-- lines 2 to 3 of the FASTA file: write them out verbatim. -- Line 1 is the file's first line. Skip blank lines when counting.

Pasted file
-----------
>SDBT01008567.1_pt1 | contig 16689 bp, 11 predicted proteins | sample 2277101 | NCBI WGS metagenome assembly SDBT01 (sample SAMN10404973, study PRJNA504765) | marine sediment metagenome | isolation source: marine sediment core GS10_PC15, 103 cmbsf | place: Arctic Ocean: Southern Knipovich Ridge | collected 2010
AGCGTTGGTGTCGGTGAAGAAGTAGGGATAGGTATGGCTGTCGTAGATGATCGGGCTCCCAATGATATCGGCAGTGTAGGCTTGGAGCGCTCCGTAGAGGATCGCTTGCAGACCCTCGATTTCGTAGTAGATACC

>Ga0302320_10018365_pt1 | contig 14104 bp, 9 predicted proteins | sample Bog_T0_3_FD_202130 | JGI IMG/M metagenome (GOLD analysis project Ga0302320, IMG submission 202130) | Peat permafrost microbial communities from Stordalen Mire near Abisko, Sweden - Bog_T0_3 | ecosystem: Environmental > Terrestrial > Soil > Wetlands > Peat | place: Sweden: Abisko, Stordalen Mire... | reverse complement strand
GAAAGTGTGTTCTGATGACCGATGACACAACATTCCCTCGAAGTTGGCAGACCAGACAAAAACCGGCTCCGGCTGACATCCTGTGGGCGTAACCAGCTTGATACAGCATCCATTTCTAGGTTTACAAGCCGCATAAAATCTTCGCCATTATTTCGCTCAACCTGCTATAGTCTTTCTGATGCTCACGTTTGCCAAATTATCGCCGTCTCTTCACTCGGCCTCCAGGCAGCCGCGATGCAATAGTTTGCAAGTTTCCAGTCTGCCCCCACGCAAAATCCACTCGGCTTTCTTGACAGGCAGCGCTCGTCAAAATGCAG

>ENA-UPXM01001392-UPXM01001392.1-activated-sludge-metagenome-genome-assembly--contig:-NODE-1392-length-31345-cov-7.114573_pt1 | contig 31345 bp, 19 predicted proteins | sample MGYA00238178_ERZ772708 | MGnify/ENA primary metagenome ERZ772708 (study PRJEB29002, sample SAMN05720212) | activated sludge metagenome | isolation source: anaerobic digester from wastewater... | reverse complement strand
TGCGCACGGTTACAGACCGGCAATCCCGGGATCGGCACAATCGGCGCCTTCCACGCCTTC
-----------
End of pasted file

AGCGTTGGTGTCGGTGAAGAAGTAGGGATAGGTATGGCTGTCGTAGATGATCGGGCTCCCAATGATATCGGCAGTGTAGGCTTGGAGCGCTCCGTAGAGGATCGCTTGCAGACCCTCGATTTCGTAGTAGATACC

>Ga0302320_10018365_pt1 | contig 14104 bp, 9 predicted proteins | sample Bog_T0_3_FD_202130 | JGI IMG/M metagenome (GOLD analysis project Ga0302320, IMG submission 202130) | Peat permafrost microbial communities from Stordalen Mire near Abisko, Sweden - Bog_T0_3 | ecosystem: Environmental > Terrestrial > Soil > Wetlands > Peat | place: Sweden: Abisko, Stordalen Mire... | reverse complement strand